The Cowboys are third in yards, fourth in points, first in rushing and are 8-1 – all of this with rookies at quarterback and running back. Linehan has done a remarkable job devising a game plan and scheme that suits Dak Prescott’s game. While he’s certainly great in the pocket, Linehan has drawn up more moving pockets, more read-option, and simpler reads for Prescott than he would have with Tony Romo under center. He took a seemingly disastrous situation with Romo and Bryant injured yet again and turned Dallas into the league’s best team.
Linehan had a brief head coaching stint with the Rams from 2006-08, going 11-25 in that span. He rebounded by working with Matthew Stafford and the Lions for a few years before joining the Cowboys last year. Dallas would love to have him back in 2017, but he might choose to test the waters as a head coach somewhere.
Matthew Emmons-USA TODAY SportsMatthew Emmons
Jim Schwartz, Philadelphia Eagles
At first glance, Jim Schwartz’s track record doesn’t appear to make him a strong head coaching candidate. He’s 29-51 as a head coach in his career, leading the Lions to one winning season (and playoff berth) in five years. In his two seasons as a defensive coordinator since then, however, he’s done a fantastic job. The Bills were fourth in yards and points defensively in 2014, while the Eagles are currently sixth and third, respectively.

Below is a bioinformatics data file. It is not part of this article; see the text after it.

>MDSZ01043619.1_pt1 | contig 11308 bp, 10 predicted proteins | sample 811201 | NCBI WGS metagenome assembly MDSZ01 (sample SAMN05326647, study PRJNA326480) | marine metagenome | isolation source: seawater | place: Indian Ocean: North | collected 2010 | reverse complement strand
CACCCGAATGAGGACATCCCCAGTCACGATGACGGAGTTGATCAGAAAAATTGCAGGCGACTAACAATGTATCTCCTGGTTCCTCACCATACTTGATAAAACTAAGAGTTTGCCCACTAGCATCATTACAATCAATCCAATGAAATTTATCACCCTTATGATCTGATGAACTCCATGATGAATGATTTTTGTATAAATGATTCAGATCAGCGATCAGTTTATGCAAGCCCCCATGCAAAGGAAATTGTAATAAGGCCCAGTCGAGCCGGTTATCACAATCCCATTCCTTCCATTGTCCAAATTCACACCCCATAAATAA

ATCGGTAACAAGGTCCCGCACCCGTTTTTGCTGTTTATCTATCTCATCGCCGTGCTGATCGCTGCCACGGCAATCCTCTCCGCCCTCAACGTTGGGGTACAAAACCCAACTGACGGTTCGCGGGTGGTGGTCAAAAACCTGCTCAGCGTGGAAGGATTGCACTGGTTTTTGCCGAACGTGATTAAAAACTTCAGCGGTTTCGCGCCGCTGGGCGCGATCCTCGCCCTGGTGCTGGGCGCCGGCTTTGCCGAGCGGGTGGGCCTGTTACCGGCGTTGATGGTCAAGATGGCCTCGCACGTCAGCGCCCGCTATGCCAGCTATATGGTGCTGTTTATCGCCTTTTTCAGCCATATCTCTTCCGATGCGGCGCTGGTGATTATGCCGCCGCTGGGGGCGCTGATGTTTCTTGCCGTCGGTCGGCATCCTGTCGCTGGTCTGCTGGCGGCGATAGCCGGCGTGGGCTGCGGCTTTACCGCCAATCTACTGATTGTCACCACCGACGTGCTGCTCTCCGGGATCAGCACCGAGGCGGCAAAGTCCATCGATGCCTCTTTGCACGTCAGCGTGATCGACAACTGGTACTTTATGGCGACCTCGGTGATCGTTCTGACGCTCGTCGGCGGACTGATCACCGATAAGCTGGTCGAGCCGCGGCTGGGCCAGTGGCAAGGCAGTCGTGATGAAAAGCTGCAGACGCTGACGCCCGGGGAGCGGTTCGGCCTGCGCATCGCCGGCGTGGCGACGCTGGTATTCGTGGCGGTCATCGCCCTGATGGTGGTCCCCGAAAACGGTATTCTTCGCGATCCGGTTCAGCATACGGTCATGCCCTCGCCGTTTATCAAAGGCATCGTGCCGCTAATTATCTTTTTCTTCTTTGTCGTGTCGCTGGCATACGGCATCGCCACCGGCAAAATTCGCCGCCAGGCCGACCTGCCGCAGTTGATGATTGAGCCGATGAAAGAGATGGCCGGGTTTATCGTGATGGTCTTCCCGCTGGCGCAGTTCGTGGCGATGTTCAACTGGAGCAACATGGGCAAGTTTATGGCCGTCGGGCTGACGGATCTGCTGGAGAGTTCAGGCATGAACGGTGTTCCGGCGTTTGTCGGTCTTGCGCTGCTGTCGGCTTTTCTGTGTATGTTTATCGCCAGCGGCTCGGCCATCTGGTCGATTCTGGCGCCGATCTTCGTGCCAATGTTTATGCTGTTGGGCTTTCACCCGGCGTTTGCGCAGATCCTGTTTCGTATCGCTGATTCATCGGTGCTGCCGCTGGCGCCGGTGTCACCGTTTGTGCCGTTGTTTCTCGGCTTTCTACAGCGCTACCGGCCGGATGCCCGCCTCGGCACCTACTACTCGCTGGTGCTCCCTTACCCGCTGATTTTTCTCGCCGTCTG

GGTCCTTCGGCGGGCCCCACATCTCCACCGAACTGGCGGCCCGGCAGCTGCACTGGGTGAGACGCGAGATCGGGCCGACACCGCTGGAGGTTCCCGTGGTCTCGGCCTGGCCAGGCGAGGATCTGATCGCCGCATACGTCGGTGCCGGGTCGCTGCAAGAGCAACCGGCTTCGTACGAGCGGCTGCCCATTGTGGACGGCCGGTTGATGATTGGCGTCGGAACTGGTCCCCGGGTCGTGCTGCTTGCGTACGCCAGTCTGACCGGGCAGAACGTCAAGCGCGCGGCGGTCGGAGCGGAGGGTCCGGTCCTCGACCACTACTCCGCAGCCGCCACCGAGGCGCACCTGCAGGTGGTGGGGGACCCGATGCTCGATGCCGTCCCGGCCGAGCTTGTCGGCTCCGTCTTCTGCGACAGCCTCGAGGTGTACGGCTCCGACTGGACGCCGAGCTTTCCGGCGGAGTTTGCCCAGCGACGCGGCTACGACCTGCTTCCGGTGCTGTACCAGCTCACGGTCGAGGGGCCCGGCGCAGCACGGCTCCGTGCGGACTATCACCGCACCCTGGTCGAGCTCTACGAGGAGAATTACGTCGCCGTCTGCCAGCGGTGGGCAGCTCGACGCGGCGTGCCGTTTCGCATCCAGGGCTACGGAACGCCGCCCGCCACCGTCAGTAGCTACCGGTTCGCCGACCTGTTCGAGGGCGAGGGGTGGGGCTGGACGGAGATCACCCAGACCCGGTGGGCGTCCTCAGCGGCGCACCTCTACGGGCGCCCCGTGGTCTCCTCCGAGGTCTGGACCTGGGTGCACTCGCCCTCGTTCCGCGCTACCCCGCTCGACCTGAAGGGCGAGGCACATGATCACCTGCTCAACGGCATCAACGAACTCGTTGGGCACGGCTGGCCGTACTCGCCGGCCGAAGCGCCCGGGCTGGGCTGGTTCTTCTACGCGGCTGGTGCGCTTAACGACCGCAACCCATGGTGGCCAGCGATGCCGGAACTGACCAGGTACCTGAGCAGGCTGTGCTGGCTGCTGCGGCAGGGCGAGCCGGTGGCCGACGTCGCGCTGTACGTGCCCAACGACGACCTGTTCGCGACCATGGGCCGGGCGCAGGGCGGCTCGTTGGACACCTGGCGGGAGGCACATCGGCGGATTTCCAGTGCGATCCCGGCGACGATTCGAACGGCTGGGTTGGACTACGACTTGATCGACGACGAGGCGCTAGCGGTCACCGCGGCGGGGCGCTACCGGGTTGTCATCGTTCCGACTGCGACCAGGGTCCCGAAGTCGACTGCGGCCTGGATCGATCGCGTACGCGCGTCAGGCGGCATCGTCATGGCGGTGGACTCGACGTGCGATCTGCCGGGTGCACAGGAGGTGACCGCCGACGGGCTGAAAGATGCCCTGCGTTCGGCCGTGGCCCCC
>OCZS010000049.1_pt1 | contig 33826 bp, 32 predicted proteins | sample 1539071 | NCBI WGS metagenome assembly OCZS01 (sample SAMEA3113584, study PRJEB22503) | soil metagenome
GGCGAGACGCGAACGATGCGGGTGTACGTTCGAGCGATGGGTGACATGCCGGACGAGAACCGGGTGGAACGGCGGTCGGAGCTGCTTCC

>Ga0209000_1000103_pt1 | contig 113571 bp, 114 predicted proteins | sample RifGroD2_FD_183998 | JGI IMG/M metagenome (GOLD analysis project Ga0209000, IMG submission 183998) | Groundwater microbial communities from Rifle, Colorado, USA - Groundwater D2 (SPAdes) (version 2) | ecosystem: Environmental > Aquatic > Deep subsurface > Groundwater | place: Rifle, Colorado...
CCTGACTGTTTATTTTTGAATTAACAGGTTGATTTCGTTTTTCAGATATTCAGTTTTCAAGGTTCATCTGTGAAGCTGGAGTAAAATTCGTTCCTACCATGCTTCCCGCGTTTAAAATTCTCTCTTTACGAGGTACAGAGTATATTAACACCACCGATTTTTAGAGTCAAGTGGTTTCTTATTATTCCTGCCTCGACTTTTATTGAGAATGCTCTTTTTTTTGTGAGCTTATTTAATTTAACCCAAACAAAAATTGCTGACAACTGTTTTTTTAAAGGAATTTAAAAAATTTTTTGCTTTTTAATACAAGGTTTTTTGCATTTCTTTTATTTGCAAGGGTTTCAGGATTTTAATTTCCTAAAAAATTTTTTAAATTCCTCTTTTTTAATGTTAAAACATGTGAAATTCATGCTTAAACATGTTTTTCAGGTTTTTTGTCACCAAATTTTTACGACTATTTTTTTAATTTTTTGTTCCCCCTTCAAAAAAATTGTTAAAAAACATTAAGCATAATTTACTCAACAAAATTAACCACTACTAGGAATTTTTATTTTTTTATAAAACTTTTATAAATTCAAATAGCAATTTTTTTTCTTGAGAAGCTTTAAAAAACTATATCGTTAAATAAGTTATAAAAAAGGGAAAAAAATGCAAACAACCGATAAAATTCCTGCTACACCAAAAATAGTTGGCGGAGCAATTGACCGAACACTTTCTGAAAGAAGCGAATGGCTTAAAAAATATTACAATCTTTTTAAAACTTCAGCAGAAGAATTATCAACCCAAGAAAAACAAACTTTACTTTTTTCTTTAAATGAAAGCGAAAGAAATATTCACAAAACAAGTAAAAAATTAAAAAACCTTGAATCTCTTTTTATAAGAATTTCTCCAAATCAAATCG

Schwartz is a defensive line guru with his Wide 9 scheme, and it’s carried over from his past couple years in Detroit to now in Philadelphia. He’s a defensive-minded guy, and if he finds himself in the right situation with strong personnel along the front four, he could excel as a head coach. A team with young pieces like Jacksonville could benefit from his prowess on D.
Of course, you have to consider the fact that he may not want to leave his current place in Philadelphia after just one year, but redeeming himself as the top guy could be something he desires.
Kyle Shanahan, Atlanta Falcons